In actual fact, I remove all the files in the snapshot’s working
directory, because I also want to remove the crypto keys for the other
routers too.

    1. The final task is to edit the startup.vpc file.
      Configuring the VPCS is one of the tasks that will be required in this
      exercise, but the Virtual PC representing
      will need to have its configuration preserved.  Also, I like to add
      a few extra messages to the startup.vpc file, so that it will
      look like this:
# The startup file of VPCS
set pcname www
ip 24
ip 2001:db8:dead::2/64
show ip all
echo When you have completed the exercise, check your answer by issuing the following command:
echo load check-answer.vpc

I will now repeat this process more or less as appropriate for topology_1,
except that if I’m doing a troubleshooting exercise I will leave the
configs intact apart from one or two changes, and probably leave the working
directory alone.  And if I wanted a second troubleshooting exercise,
I’d just make a copy of topology_1 snapshot, rename it and

Of course there is one more thing that I need to do to complete the
troubleshooting snapshot – I will have to edit the snapshot1.html
file in the instructions directory to describe the nature of the
troubleshooting exercise that I want.  And of course repeat for as
many snapshots that I want to appear in the list.

I will also have to edit the navigaion.html file in the instructions
directory to add new links or remove unwanted links to snapshots.

editing navigation.html

Step 6: Create the check-answer.vpc script (optional)

In actual fact, I normally do this step as part of Step 1, but since it
is optional, I didn’t want to get too deep too early.  The whole idea
of a check-answer.vpc is to give the user a way of checking the
connectivity aspects of the exercise.  VPCS is especially good at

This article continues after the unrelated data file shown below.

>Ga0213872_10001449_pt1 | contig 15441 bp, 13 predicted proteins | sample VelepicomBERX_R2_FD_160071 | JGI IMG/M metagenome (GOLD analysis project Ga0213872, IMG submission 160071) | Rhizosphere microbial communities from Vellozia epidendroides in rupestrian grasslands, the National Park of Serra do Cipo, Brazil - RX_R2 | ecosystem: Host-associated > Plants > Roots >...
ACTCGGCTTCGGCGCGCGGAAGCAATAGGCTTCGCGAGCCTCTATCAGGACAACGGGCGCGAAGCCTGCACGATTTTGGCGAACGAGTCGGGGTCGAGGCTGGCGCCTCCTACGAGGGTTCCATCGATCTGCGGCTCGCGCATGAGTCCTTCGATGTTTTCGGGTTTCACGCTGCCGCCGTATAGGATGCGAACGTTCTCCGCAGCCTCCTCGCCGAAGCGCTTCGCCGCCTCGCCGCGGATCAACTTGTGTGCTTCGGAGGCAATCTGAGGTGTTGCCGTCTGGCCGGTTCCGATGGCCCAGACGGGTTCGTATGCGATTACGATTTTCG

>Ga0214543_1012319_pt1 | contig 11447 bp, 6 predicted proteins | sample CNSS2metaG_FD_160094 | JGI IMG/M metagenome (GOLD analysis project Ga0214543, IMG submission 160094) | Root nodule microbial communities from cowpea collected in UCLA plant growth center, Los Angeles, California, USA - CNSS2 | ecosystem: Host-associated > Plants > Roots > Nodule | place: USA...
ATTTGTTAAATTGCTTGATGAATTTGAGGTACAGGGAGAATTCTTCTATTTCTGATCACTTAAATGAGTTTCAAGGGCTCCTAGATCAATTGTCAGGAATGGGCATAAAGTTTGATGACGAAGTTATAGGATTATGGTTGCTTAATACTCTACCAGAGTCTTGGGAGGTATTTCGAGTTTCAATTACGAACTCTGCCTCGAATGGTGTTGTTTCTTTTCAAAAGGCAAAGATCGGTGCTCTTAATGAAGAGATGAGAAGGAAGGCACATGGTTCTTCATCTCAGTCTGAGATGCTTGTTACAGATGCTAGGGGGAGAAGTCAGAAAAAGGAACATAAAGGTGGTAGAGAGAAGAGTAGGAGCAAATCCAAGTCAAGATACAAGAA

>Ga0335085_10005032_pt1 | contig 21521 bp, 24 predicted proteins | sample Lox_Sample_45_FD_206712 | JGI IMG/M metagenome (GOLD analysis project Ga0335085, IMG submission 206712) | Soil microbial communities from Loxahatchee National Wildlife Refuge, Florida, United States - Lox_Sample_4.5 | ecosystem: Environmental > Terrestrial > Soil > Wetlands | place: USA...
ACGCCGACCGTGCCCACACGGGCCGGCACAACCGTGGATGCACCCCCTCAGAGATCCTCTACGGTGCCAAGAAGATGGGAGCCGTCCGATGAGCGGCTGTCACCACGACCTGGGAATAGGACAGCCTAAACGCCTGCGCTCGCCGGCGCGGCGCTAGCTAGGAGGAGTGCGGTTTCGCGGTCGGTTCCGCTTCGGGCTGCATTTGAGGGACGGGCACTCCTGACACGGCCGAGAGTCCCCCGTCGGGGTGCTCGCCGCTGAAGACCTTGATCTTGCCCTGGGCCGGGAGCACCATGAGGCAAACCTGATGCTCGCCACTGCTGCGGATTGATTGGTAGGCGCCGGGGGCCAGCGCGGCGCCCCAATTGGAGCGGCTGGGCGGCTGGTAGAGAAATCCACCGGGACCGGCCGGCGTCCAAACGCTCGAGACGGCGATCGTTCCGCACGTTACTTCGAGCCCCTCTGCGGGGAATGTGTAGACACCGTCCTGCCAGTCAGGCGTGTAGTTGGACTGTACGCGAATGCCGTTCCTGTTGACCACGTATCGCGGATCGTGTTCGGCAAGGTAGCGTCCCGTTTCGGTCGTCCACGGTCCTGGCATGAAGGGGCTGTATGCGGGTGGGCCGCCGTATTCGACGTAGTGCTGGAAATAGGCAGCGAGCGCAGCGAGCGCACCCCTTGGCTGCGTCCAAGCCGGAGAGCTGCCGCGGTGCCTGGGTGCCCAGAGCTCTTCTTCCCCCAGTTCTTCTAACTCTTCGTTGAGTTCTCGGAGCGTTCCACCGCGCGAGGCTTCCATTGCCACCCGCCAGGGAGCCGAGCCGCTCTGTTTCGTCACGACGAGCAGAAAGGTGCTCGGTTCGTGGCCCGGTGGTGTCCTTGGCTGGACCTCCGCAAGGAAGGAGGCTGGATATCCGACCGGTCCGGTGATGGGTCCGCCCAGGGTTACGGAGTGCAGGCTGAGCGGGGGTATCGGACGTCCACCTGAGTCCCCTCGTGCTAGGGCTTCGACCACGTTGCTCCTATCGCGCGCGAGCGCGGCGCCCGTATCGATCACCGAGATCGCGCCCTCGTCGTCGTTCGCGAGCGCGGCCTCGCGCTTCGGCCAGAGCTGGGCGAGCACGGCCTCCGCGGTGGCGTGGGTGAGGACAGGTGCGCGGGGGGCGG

checking access control lists (ACLs), so in the exercise I’m building
here, it is essential that I have a good script.

Note: Since I’m creating the script after setting up
the skeleton snapshots, I’ll have to copy the completed check-answer.vpc
to the configs directory within each snapshot when I’m

This script has to created by hand in a text editor, and the way I start
is actually with the text of the snapshot0.html file – because
that is where I will find descriptions of the tasks that have to be
carried out.  I want to be sure that I echo messages to the console
as the tests are taken. I won’t be able to check every detail, but I’ll
check the ones that I can.  Here is the first section of check-answer.vpc
that I created for the ICND1 Readiness Test project:

set echo off
echo ***************************************************************************
echo This is the check-answer.vpc script for the ICND1 Readiness Test.
echo It will NOT test all completion criteria, you will have to assess some
echo items by yourself.
echo ***************************************************************************
echo Press <ctrl+c> (multiple times) to stop, <enter> to continue.
sleep 0
echo ***************************************************************************
echo Checking dhcp address assignment for VPCS 1. You should see output similar to:
echo DDORA IP x.x.x.x/xx GW x.x.x.x
ip dhcp
echo Checking DNS and DOMAIN NAME assignments:  You should see the lines:
echo DNS         :
echo in the output of the following 'show ip' command
set echo on
show ip
set echo off
echo ***************************************************************************
echo Press <Ctrl+c> (multiple times) to stop, <enter> to continue to obtain the
echo dhcp addresses for VPCS 2-5
sleep 0
set echo on
echo Checking dhcp address assignment for VPCS 2.
ip dhcp
echo ***************************************************************************
echo Checking dhcp address assignment for VPCS 3.
ip dhcp
echo Checking dhcp address assignment for VPCS 4.
ip dhcp
echo ***************************************************************************
echo Checking dhcp address assignment for VPCS 5.
ip dhcp
echo Checking DNS and DOMAIN NAME assignments:  You should see the lines:
echo DNS         :
echo in the output of the following 'show ip' command